Mr. DiPrete presents various reasons why, in his opinion, the word “forfeitures” should not be so limited.   The thrust of his arguments is that the state did not comply with the requirements of forfeiture under the RICO statute and, therefore, the agreement did not contemplate forfeiture under RICO. Specifically, he contends that the state failed to “set forth with reasonable particularity the property that the Attorney General seeks to forfeit” as is required by § 7-15-3.1(a), In a related argument, Mr. DiPrete contends that, because a dollar amount never was attributed to his crimes, the state cannot argue that the plea language is related to a RICO forfeiture.   Although he fails to cite any statutory provision that would require such an attribution from the state, Mr. DiPrete apparently is referring to § 7-15-3(a)(3), which provides that “the value of the property forfeited shall not exceed the sum of the money invested in violation of § 7-15-2(a) plus the appreciated value of the money.”   Both Mr. DiPrete's arguments are unpersuasive for the simple reason that the state agreed that no RICO forfeitures would be imposed.   Thus, the state was under no obligation to comply with the requirements of RICO's forfeiture provisions.   Accordingly, the state's compliance with RICO is of no significance to our interpretation of the term “forfeitures” as it is used in the plea agreement.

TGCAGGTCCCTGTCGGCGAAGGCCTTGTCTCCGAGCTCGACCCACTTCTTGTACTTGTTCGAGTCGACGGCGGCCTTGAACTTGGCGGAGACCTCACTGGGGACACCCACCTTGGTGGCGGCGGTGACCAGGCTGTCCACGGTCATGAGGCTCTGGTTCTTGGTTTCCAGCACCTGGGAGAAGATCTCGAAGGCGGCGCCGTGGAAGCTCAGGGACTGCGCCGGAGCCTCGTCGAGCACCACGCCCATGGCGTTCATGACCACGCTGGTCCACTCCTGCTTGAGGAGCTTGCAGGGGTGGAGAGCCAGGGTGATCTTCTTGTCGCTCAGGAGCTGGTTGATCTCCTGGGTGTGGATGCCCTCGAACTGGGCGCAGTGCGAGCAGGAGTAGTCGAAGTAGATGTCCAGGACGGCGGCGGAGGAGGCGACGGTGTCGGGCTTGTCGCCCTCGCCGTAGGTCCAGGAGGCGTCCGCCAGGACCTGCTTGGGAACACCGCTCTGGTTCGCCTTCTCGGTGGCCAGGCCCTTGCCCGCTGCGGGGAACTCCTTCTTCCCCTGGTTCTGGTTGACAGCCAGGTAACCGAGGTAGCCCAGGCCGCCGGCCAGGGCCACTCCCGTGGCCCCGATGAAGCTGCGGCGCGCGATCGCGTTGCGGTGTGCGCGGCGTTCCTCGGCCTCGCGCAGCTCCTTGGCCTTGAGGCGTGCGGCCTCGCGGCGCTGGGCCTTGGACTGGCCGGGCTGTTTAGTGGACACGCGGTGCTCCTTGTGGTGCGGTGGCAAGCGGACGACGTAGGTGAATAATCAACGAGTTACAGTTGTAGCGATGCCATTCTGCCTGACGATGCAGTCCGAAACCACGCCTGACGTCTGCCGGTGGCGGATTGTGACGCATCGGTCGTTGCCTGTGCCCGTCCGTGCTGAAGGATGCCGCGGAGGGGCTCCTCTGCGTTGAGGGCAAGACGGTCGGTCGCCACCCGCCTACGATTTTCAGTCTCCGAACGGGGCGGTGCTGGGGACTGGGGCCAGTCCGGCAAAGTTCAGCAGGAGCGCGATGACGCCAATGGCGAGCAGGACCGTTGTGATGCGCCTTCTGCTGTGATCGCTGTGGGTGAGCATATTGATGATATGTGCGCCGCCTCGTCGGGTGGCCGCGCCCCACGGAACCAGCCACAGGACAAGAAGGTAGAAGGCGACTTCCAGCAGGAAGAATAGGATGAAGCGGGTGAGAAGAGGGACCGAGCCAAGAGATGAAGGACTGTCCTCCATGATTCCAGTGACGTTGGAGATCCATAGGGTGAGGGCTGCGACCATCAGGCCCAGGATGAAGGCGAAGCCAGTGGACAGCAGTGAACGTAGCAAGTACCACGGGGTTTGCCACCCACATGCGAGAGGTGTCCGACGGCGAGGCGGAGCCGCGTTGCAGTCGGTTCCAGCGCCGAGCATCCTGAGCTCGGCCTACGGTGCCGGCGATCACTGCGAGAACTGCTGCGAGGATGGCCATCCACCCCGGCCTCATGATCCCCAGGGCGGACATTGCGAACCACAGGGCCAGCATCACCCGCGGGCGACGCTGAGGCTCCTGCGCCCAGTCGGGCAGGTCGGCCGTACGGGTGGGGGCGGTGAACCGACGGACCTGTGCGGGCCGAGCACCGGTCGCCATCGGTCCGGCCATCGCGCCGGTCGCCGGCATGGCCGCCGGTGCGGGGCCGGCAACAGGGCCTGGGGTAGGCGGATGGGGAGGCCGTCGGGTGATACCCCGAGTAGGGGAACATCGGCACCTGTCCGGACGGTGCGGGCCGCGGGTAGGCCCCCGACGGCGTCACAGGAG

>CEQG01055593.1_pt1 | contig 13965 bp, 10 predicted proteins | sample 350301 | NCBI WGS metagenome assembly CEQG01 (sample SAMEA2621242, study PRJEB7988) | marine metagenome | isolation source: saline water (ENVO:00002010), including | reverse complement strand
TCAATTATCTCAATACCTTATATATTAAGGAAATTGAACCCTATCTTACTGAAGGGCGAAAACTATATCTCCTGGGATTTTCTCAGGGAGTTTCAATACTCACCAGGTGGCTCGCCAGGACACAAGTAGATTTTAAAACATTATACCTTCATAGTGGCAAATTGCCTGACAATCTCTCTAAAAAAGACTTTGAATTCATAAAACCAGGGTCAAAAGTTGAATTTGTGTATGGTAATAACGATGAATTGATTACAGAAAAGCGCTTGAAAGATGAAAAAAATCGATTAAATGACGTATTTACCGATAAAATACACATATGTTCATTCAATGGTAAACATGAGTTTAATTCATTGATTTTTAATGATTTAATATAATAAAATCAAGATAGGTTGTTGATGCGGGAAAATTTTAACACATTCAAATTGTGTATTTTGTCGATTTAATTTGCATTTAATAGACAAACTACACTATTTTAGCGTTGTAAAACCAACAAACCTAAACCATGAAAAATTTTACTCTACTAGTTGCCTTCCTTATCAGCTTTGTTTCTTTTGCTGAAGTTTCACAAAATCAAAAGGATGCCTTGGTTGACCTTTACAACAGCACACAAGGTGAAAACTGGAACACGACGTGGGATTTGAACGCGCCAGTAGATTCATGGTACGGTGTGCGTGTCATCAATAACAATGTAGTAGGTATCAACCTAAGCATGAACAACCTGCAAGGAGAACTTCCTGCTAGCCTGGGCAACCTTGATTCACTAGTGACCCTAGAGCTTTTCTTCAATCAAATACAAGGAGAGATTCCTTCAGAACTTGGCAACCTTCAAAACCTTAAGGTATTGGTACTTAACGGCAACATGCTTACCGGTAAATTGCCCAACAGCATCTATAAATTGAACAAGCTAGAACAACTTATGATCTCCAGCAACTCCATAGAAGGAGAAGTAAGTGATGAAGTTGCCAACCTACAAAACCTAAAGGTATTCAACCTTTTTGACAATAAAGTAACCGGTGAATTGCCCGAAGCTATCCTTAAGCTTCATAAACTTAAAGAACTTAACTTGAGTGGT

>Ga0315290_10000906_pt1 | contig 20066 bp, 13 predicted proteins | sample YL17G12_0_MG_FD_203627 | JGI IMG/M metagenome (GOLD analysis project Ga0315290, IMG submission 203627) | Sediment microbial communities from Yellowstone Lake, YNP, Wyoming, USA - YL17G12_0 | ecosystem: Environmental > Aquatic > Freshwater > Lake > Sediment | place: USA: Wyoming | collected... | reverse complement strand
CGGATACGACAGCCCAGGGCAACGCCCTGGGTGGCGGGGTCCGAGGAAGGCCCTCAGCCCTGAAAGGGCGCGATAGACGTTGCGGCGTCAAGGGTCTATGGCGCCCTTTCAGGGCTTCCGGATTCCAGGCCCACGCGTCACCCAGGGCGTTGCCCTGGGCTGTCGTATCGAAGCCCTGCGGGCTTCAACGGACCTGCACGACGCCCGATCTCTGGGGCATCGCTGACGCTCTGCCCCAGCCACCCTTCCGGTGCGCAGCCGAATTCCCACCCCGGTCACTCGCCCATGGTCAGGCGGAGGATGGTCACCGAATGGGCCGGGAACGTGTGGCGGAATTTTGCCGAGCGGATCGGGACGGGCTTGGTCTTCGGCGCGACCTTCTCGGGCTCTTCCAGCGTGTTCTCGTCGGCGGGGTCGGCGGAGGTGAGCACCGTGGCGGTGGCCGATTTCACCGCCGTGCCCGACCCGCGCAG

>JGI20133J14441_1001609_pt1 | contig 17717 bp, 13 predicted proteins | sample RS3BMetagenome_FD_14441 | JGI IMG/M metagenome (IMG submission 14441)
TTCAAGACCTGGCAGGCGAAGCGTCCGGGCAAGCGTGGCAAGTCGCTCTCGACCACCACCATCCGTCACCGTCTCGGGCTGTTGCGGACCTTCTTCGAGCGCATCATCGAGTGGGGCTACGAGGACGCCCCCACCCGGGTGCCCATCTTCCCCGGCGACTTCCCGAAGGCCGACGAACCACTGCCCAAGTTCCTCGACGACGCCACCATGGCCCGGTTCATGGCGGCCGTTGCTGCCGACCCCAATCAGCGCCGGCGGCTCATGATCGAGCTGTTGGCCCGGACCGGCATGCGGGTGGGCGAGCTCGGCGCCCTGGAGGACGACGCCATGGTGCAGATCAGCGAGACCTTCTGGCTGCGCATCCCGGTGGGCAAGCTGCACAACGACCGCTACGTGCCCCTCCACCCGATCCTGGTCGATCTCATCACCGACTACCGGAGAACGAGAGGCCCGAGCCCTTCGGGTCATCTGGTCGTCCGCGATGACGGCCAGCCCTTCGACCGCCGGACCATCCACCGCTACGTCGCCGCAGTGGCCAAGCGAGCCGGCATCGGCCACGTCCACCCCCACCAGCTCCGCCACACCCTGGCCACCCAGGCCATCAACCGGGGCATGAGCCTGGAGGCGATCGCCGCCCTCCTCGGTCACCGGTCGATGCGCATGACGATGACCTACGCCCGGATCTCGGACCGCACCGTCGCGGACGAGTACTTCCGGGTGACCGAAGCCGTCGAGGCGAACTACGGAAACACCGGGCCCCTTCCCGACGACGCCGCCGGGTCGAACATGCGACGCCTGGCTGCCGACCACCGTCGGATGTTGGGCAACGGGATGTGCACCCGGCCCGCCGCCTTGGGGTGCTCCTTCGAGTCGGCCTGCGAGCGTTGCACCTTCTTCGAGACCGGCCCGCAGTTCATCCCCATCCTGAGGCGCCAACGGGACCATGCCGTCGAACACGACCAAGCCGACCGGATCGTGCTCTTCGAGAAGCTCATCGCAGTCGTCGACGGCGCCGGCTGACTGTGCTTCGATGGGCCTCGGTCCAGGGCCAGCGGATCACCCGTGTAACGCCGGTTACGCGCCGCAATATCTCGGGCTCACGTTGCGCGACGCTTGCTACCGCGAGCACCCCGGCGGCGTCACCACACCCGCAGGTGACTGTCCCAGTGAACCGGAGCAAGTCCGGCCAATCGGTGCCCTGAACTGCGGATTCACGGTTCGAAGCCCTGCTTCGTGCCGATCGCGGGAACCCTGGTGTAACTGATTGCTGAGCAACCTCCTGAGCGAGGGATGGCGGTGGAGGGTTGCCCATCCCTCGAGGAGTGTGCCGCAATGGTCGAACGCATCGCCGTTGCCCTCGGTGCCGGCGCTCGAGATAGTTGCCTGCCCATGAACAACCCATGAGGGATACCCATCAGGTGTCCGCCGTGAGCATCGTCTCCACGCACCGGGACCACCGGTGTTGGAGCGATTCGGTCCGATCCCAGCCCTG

Mr. DiPrete additionally argues that because the term “forfeitures” is used in the plural, he and the state intended the term to be all-encompassing and include pension revocation under PEPRRA.   We believe that if the state and Mr. DiPrete truly intended to settle the possibility of pension revocation, they would have expressly done so.   Mr. DiPrete asserts that he anticipated and sought to avoid this revocation action, “which is why the plea agreement contained the provision that no fines, restitutions or forfeitures would be imposed.”   There is no indication that Mr. DiPrete conveyed that intent to the state or to the court below.   The secret intent of one party to a contract is not binding on the other party.   See 3 Corbin on Contracts § 538 (1960 and Supp. 1992).   Thus, whatever significance Mr. DiPrete may have secretly intended to attribute to the word “forfeitures” does not control our interpretation of that term.